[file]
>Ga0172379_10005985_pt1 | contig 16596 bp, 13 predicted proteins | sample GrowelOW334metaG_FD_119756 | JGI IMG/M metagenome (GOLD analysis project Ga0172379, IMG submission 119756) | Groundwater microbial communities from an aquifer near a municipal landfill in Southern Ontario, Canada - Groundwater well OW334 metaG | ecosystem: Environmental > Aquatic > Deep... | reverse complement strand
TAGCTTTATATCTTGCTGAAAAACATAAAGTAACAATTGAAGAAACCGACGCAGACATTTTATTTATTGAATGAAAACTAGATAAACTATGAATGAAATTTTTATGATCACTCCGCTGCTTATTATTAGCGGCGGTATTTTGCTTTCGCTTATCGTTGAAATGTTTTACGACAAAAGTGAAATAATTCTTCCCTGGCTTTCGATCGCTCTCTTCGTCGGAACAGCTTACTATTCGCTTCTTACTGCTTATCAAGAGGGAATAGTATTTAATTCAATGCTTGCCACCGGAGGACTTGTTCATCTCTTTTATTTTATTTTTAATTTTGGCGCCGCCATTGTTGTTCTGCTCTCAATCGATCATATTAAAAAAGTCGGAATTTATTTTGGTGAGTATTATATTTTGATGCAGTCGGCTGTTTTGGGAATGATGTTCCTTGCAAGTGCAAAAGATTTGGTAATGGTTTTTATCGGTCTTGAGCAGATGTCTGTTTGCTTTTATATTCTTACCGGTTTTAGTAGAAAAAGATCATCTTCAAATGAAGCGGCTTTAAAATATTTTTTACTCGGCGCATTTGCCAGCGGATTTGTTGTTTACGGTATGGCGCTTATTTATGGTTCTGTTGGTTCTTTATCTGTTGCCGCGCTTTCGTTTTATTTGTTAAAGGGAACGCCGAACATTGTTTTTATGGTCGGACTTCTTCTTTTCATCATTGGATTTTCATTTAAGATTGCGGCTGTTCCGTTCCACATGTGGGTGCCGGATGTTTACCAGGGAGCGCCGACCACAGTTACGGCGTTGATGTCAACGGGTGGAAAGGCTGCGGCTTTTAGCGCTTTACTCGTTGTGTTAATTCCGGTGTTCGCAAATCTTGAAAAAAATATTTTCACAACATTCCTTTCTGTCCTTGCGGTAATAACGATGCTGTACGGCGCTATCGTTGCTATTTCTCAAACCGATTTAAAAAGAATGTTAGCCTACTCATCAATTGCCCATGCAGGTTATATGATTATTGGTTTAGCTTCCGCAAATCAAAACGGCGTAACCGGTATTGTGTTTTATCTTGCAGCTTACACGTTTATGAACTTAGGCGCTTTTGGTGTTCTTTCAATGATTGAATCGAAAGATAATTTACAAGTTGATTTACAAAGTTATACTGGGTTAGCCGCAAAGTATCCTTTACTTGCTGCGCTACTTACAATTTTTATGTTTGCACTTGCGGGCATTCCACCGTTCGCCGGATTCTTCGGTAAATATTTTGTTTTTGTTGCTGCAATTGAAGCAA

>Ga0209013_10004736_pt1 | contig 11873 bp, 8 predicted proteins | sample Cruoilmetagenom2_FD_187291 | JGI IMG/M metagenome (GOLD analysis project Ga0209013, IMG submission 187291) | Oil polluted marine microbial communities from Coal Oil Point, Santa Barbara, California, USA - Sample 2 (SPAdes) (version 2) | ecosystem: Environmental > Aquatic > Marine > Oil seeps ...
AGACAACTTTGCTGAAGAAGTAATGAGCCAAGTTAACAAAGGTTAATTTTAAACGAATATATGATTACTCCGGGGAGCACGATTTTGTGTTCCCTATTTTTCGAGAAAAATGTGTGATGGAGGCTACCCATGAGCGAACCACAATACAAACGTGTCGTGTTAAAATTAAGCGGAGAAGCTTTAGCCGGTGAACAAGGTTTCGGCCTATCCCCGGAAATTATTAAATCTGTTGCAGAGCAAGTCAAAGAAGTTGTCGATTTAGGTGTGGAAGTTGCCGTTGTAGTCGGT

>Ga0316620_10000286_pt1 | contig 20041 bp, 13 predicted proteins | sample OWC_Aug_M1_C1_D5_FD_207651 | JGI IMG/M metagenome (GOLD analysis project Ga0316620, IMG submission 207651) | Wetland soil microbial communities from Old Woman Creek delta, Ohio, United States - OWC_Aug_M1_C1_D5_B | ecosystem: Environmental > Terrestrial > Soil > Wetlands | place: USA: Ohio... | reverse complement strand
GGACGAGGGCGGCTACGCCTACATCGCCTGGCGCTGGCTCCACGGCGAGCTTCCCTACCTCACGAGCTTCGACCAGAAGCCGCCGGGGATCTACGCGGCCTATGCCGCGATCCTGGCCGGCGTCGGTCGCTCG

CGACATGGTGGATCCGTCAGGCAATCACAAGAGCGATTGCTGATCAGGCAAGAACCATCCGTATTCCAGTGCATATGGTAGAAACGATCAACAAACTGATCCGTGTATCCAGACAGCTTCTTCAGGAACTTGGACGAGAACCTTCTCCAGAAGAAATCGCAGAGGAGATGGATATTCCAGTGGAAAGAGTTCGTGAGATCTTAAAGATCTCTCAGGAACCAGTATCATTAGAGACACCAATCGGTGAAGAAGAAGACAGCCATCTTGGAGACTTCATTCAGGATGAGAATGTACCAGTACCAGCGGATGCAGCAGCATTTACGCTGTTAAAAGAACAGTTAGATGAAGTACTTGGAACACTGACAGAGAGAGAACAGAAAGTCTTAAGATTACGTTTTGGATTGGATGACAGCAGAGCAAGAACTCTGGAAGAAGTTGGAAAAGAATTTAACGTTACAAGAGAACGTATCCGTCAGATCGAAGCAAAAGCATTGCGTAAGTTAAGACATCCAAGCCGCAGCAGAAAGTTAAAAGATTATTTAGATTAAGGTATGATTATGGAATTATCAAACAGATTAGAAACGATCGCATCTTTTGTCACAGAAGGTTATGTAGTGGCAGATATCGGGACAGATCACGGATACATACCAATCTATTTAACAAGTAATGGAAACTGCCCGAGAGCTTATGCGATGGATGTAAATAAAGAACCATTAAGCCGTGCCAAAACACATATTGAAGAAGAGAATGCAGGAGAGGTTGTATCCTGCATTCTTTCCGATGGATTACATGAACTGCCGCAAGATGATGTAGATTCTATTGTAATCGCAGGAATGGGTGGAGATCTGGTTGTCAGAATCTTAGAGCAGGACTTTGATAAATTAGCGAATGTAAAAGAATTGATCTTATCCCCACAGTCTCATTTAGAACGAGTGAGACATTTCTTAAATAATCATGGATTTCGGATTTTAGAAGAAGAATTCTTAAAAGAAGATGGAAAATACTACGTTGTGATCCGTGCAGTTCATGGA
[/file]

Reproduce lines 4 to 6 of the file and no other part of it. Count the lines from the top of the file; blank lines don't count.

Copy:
AGACAACTTTGCTGAAGAAGTAATGAGCCAAGTTAACAAAGGTTAATTTTAAACGAATATATGATTACTCCGGGGAGCACGATTTTGTGTTCCCTATTTTTCGAGAAAAATGTGTGATGGAGGCTACCCATGAGCGAACCACAATACAAACGTGTCGTGTTAAAATTAAGCGGAGAAGCTTTAGCCGGTGAACAAGGTTTCGGCCTATCCCCGGAAATTATTAAATCTGTTGCAGAGCAAGTCAAAGAAGTTGTCGATTTAGGTGTGGAAGTTGCCGTTGTAGTCGGT

>Ga0316620_10000286_pt1 | contig 20041 bp, 13 predicted proteins | sample OWC_Aug_M1_C1_D5_FD_207651 | JGI IMG/M metagenome (GOLD analysis project Ga0316620, IMG submission 207651) | Wetland soil microbial communities from Old Woman Creek delta, Ohio, United States - OWC_Aug_M1_C1_D5_B | ecosystem: Environmental > Terrestrial > Soil > Wetlands | place: USA: Ohio... | reverse complement strand
GGACGAGGGCGGCTACGCCTACATCGCCTGGCGCTGGCTCCACGGCGAGCTTCCCTACCTCACGAGCTTCGACCAGAAGCCGCCGGGGATCTACGCGGCCTATGCCGCGATCCTGGCCGGCGTCGGTCGCTCG